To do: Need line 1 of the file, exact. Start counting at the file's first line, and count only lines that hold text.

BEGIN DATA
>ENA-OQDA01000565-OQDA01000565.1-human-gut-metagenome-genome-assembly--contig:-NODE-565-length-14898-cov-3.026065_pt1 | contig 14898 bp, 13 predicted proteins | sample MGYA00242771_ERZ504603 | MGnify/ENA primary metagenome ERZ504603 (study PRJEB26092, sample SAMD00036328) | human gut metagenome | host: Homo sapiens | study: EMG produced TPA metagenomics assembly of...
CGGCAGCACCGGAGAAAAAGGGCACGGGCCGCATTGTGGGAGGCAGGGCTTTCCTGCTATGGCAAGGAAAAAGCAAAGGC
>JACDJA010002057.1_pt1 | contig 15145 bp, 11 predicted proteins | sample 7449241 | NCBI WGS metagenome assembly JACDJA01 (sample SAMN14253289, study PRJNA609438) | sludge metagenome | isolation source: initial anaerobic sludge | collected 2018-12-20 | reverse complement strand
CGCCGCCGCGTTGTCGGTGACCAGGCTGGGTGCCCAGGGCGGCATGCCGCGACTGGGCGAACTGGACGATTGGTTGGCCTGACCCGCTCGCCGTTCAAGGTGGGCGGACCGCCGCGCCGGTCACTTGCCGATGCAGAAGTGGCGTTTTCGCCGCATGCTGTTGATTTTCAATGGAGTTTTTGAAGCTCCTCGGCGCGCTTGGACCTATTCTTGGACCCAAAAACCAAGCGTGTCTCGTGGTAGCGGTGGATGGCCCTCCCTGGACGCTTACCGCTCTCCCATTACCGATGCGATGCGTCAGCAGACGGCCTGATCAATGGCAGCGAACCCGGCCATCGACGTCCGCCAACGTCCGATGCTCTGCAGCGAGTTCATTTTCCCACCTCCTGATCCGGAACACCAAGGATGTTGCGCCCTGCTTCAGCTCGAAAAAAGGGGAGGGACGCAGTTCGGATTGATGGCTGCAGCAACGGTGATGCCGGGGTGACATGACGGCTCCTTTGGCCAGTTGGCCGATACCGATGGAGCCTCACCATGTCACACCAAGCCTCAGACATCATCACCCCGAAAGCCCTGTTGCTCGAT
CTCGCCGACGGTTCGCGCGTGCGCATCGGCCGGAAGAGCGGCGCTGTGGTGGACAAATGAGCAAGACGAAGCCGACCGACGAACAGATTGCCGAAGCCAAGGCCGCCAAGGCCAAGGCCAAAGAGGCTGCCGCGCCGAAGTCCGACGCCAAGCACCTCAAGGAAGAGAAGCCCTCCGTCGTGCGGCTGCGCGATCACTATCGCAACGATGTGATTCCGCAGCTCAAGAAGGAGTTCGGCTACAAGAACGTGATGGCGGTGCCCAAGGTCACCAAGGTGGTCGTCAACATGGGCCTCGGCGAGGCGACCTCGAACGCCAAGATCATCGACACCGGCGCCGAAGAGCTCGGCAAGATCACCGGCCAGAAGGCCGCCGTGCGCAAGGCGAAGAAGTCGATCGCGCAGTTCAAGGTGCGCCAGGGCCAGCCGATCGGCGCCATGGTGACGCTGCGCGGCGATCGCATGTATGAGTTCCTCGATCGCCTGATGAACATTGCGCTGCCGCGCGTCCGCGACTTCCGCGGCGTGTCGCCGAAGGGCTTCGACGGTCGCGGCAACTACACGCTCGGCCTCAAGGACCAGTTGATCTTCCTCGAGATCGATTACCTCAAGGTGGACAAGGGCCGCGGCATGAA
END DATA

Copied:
>ENA-OQDA01000565-OQDA01000565.1-human-gut-metagenome-genome-assembly--contig:-NODE-565-length-14898-cov-3.026065_pt1 | contig 14898 bp, 13 predicted proteins | sample MGYA00242771_ERZ504603 | MGnify/ENA primary metagenome ERZ504603 (study PRJEB26092, sample SAMD00036328) | human gut metagenome | host: Homo sapiens | study: EMG produced TPA metagenomics assembly of...